• Prunus laurocerasus;
  • epicuticular waxes;
  • intracuticular waxes;
  • layers;
  • leaves;
  • soluble cuticular lipids;
  • triterpenoids
  • GC;
  • gas chromatography;
  • SCL;
  • soluble cuticular lipids;
  • SEM;
  • scanning electron microscopy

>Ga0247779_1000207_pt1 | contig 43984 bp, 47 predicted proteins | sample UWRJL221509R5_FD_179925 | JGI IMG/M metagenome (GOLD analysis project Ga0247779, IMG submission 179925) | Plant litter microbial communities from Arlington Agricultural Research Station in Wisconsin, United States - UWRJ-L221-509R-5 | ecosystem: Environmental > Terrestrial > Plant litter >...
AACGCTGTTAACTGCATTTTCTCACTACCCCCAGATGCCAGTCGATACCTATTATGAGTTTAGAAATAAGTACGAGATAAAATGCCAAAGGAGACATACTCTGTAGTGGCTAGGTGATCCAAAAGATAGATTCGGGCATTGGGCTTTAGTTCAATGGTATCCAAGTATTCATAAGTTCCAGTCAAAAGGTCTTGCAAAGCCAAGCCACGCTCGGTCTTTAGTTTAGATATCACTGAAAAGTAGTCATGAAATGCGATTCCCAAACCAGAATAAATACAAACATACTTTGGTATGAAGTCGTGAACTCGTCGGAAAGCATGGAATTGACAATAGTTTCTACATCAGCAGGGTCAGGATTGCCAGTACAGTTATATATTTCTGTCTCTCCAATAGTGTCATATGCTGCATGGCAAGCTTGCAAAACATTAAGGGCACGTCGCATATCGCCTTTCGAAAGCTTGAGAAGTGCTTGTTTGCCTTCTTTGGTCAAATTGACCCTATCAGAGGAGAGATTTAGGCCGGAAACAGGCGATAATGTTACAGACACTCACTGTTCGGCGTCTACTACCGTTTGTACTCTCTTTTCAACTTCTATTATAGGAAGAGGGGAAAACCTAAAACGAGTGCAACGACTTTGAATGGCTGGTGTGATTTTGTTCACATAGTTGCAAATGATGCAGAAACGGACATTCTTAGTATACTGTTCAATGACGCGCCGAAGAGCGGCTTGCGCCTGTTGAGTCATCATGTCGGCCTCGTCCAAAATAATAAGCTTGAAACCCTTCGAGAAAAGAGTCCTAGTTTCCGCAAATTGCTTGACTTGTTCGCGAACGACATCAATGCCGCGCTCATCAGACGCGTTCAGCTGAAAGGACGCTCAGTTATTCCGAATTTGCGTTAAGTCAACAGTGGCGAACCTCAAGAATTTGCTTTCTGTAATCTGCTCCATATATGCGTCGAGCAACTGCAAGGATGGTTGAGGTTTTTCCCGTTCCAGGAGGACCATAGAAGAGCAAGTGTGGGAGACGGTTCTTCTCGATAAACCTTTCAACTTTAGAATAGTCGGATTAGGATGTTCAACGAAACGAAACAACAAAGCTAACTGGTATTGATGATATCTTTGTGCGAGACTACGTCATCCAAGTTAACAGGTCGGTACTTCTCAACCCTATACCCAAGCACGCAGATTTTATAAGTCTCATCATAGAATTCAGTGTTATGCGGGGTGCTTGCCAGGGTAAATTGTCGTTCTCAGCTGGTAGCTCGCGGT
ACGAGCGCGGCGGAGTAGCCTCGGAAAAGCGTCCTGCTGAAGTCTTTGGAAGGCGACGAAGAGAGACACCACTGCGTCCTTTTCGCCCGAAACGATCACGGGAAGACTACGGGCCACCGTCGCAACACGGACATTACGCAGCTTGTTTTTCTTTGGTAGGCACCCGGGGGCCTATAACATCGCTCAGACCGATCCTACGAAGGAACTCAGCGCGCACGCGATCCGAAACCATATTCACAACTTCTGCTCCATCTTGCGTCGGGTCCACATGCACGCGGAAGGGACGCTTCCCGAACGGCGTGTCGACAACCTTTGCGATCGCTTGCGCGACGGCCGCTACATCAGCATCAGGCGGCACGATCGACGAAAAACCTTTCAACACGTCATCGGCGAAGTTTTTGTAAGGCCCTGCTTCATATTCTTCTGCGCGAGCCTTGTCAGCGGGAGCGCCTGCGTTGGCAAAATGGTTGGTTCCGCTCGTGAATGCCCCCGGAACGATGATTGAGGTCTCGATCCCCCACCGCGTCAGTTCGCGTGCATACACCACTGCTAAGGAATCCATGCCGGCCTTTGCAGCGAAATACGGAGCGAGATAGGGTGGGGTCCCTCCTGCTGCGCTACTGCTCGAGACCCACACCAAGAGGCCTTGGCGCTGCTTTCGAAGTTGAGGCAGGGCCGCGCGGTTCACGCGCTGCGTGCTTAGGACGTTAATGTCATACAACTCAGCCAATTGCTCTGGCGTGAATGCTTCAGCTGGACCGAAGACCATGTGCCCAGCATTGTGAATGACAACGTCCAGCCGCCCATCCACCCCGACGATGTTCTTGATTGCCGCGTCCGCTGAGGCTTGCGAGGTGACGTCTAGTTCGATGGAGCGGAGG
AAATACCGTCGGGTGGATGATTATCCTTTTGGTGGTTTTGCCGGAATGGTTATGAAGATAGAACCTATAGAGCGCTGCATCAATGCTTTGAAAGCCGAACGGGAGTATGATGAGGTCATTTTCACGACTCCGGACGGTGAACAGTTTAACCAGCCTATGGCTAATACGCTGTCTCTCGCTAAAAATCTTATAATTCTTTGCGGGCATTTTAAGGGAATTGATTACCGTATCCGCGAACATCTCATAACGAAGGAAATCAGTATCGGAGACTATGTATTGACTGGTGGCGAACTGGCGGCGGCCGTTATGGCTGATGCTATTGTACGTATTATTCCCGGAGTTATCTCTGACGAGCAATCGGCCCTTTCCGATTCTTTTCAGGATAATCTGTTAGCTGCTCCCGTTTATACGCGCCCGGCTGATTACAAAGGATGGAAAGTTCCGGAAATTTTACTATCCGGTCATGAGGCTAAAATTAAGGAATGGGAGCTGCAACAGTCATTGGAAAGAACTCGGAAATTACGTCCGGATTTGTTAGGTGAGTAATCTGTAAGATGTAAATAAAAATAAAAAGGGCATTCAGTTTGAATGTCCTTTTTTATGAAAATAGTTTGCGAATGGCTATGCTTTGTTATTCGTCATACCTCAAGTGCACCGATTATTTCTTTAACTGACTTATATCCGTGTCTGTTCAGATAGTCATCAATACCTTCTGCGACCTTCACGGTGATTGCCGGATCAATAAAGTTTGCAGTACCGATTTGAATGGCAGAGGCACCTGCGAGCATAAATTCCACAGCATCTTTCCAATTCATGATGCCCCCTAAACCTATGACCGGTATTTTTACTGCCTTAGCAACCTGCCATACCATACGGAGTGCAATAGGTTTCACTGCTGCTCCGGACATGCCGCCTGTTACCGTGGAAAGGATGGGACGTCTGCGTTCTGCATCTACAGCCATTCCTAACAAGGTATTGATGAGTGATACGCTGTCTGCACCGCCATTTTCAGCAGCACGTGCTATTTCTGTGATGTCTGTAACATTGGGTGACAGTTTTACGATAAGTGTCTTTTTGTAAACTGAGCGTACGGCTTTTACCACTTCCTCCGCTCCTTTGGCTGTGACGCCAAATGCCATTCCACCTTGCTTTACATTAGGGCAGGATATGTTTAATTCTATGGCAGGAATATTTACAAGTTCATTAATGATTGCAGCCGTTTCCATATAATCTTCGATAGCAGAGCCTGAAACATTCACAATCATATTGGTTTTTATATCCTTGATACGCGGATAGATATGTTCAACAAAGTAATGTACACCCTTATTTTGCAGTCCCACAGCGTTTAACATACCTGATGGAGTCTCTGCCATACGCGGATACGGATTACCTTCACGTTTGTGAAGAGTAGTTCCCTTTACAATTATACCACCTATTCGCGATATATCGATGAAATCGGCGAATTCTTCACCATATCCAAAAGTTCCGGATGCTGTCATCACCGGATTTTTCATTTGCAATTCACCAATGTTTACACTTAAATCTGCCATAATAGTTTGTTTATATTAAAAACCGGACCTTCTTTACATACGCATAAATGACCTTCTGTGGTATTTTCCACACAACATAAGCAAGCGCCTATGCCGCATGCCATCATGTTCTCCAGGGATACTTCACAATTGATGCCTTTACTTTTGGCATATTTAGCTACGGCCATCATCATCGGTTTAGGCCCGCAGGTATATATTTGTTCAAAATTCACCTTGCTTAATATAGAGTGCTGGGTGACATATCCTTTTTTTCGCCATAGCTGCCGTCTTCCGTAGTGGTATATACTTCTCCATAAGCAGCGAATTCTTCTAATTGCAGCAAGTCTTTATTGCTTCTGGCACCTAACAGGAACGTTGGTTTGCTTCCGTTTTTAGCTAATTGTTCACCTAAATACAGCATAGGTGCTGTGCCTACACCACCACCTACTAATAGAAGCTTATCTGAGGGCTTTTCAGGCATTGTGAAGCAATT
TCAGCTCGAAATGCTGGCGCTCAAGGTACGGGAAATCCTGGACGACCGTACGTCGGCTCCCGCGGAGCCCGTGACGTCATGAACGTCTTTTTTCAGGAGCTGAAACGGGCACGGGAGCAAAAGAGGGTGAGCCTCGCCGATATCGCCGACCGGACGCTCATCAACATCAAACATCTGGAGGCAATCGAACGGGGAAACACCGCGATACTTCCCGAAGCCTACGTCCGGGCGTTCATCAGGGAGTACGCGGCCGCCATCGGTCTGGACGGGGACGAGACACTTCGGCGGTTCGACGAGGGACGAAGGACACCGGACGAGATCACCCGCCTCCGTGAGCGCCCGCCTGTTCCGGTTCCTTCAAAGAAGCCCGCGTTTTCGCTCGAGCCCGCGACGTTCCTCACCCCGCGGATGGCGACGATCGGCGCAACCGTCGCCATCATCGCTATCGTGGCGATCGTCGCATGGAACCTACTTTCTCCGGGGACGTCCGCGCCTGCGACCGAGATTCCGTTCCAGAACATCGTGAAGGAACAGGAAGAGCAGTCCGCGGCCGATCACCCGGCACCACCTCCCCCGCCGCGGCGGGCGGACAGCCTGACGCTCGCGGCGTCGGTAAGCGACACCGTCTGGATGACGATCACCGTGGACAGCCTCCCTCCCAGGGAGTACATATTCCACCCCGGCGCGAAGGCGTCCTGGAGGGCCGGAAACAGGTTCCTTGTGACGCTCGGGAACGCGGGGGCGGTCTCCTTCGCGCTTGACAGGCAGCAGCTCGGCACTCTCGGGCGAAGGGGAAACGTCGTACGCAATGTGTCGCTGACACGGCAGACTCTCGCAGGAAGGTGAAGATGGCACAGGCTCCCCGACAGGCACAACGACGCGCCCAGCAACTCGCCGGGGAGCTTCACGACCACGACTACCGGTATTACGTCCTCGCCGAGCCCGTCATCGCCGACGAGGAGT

The composition and spatial arrangement of cuticular waxes on the leaves of Prunus laurocerasus were investigated. In the wax mixture, the triterpenoids ursolic acid and oleanolic acid as well as alkanes, fatty acids, aldehydes, primary alcohols and alcohol acetates were identified. The surface extraction of upper and lower leaf surfaces yielded 280 mg m2 and 830 mg m2, respectively. Protocols for the mechanical removal of waxes from the outermost layers of the cuticle were devised and evaluated. With the most selective of these methods, 130 mg m2 of cuticular waxes could be removed from the adaxial surface before a sharp, physically resistant boundary was reached. Compounds thus obtained are interpreted as ‘epicuticular waxes’ with respect to their localization in a distinct layer on the surface of the cutin matrix. The epicuticular wax film can be transferred onto glass and visualized by scanning electron microscopy. Prunus laurocerasus epicuticular waxes consisted entirely of aliphatic compounds, whereas the remaining intracuticular waxes comprised 63% of triterpenoids. The ecological relevance of this layered structure for recognition by phytotrophic fungi and herbivorous insects that probe the surface composition for sign stimuli is discussed.